Upsizing your income

Down-sizing your life in retirement is, however, not the only way to cope with the ‘Oops Moment’.  This guide can help you solve the problem another way. You will discover that up-sizing your income after you have retired is far better and easier than you may have imagined.  After all, if you are a woman age 65, you can expect to live until age 86, according to the Social Security Administration.  A 65 year old man needs to plan for a life that extends at least to age 84. That means you will be spending around 20 years in retirement.  And who wants to spend 20 years living on a down-sized budget?

Armed with the information in this guide, you will learn how to earn additional money to supplement your current retirement income to maintain or even improve the quality of your life or earn enough to make that big, one-time purchase you hadn’t anticipated.

You will read about jobs suitable for retired people with varying skills, educations and employment backgrounds.  Some work is appropriate for people who have held managerial or corporate positions.  Other jobs are for people with little or no experience in an office and feel more comfortable with a hammer or sewing needle in hand.  Still others are based on hobbies or personal interests.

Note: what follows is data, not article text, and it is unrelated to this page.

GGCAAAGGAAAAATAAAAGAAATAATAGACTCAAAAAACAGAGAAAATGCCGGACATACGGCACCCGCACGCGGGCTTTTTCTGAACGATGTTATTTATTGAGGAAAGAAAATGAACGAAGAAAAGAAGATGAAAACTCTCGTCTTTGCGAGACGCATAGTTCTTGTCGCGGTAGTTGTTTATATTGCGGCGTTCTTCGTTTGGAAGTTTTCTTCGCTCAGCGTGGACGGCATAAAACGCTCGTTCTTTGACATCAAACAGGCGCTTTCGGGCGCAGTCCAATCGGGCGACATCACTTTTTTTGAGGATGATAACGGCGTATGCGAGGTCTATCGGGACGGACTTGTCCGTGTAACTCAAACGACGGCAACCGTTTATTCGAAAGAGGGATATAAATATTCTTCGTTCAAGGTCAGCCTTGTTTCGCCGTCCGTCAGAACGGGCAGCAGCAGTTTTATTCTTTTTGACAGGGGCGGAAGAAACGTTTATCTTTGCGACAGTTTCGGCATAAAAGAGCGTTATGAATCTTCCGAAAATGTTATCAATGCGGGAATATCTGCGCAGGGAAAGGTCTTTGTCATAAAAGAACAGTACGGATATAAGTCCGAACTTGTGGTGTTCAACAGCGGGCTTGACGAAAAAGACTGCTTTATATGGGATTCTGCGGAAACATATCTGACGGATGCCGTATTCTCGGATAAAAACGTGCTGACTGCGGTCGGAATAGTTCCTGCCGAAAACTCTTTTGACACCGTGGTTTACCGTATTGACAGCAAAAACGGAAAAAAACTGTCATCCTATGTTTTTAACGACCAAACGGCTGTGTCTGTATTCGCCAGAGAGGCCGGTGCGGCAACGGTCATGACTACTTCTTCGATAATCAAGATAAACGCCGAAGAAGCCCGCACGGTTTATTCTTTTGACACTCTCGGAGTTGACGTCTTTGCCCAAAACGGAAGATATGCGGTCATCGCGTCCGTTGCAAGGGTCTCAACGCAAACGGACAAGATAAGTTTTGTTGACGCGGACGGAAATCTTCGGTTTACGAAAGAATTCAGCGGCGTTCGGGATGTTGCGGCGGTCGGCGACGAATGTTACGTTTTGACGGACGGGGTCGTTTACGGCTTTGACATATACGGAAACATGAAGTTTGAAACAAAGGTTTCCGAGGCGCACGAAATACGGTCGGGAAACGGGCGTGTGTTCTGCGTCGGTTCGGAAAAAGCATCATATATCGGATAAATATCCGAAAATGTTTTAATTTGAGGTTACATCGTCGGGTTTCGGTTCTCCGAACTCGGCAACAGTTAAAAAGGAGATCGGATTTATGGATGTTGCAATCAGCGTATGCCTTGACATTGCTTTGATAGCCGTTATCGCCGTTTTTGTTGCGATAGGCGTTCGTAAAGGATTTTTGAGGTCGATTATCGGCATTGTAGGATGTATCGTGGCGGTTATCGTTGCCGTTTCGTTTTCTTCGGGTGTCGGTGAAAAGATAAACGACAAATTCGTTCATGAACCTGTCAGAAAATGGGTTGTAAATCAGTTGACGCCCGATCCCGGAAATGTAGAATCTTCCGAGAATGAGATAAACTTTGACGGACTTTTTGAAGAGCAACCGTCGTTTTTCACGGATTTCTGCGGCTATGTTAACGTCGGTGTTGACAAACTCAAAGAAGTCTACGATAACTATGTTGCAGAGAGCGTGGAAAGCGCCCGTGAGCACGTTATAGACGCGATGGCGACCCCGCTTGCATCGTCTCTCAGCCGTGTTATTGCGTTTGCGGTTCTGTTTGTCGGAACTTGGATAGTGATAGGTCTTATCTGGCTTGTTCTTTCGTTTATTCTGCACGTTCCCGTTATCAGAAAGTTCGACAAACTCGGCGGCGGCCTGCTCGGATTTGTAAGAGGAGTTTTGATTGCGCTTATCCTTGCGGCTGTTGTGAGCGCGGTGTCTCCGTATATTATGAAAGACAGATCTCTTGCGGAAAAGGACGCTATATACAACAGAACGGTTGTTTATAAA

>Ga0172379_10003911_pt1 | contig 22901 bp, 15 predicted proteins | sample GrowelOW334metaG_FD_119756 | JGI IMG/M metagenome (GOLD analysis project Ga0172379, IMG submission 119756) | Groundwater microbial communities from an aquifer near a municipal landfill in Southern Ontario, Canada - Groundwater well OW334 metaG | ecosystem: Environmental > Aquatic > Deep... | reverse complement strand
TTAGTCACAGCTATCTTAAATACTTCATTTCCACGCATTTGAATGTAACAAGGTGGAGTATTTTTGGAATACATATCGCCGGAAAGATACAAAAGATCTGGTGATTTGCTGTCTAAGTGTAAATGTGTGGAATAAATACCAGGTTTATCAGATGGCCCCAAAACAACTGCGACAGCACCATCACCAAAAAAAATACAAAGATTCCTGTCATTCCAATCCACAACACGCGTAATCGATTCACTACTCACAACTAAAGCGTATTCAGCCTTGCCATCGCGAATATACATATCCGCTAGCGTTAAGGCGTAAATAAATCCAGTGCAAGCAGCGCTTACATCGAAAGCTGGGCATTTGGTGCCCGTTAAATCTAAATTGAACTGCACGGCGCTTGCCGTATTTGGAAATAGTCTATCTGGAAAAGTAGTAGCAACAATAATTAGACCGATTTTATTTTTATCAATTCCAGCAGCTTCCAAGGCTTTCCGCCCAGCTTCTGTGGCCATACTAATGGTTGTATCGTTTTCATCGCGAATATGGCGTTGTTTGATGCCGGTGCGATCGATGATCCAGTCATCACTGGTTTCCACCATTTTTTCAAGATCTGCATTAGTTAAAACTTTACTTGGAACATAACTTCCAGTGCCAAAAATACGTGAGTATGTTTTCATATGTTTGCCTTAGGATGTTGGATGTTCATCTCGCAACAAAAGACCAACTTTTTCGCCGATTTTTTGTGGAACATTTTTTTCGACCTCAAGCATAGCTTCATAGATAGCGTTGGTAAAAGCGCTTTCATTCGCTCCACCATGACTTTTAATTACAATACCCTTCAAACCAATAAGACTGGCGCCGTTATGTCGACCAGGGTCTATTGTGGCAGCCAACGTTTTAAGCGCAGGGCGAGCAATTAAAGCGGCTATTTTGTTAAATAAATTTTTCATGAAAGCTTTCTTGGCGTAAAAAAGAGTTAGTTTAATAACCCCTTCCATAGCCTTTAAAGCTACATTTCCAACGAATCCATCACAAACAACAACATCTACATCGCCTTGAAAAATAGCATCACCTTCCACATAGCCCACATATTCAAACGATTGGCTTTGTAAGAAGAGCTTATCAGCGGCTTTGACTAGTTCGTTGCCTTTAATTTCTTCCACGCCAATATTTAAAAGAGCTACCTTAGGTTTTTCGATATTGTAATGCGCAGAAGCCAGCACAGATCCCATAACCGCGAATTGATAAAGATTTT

A lot of these jobs are actually fun and you very likely have the skills needed already.

The word ‘job’, however, does not necessarily mean working for a company 9 to 5 or working for someone else at all.  Much of the work in this guide involves self-employment and most jobs are part time or seasonal.  After all, one of the biggest benefits of being retired—even if you are working after retirement from your primary career—is the luxury of having time to do things you want. These retirement jobs allow you to do just that.

Another big benefit of self-employment (or as it is called these days, ‘entrepreneurship’) is that you will not have to deal with workplace age discrimination, which we all know exists in the everyday business world. You will be the boss making the decisions, as well as being the sole employee. And you know, of course, that even at your age you are an excellent, hard-working employee!

Proven sources of income for real retirees

Now this is important: every single job and every type of work you will read about is already a proven source of extra income